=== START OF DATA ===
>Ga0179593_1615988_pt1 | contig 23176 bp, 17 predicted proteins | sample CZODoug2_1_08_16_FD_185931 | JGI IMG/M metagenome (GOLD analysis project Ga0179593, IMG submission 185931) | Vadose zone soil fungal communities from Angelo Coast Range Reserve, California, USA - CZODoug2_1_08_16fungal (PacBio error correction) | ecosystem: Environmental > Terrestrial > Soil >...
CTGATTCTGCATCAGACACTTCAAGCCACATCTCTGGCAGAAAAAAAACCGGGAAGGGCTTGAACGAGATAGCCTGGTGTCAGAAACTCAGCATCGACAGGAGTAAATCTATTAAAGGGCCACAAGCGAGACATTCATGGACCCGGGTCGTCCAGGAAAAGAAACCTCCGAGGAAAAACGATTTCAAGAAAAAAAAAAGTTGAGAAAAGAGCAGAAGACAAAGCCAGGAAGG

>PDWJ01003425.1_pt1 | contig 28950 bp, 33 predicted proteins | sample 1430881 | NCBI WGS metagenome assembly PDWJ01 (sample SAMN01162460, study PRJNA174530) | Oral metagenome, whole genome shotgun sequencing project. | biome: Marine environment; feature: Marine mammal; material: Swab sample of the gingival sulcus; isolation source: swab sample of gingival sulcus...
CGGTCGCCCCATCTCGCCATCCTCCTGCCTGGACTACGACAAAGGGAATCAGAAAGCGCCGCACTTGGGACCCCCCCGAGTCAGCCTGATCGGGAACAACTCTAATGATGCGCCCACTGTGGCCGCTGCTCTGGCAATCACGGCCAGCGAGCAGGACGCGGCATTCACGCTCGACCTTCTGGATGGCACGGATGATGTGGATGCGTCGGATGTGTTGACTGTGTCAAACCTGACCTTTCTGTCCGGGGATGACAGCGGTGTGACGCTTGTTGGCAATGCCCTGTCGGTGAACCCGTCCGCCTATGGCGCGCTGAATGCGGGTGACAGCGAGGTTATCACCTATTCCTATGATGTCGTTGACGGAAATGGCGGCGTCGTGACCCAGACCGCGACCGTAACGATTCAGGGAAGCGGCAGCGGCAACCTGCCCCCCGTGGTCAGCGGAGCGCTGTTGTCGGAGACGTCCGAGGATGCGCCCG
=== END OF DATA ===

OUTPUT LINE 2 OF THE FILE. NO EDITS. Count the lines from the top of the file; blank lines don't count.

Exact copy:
CTGATTCTGCATCAGACACTTCAAGCCACATCTCTGGCAGAAAAAAAACCGGGAAGGGCTTGAACGAGATAGCCTGGTGTCAGAAACTCAGCATCGACAGGAGTAAATCTATTAAAGGGCCACAAGCGAGACATTCATGGACCCGGGTCGTCCAGGAAAAGAAACCTCCGAGGAAAAACGATTTCAAGAAAAAAAAAAGTTGAGAAAAGAGCAGAAGACAAAGCCAGGAAGG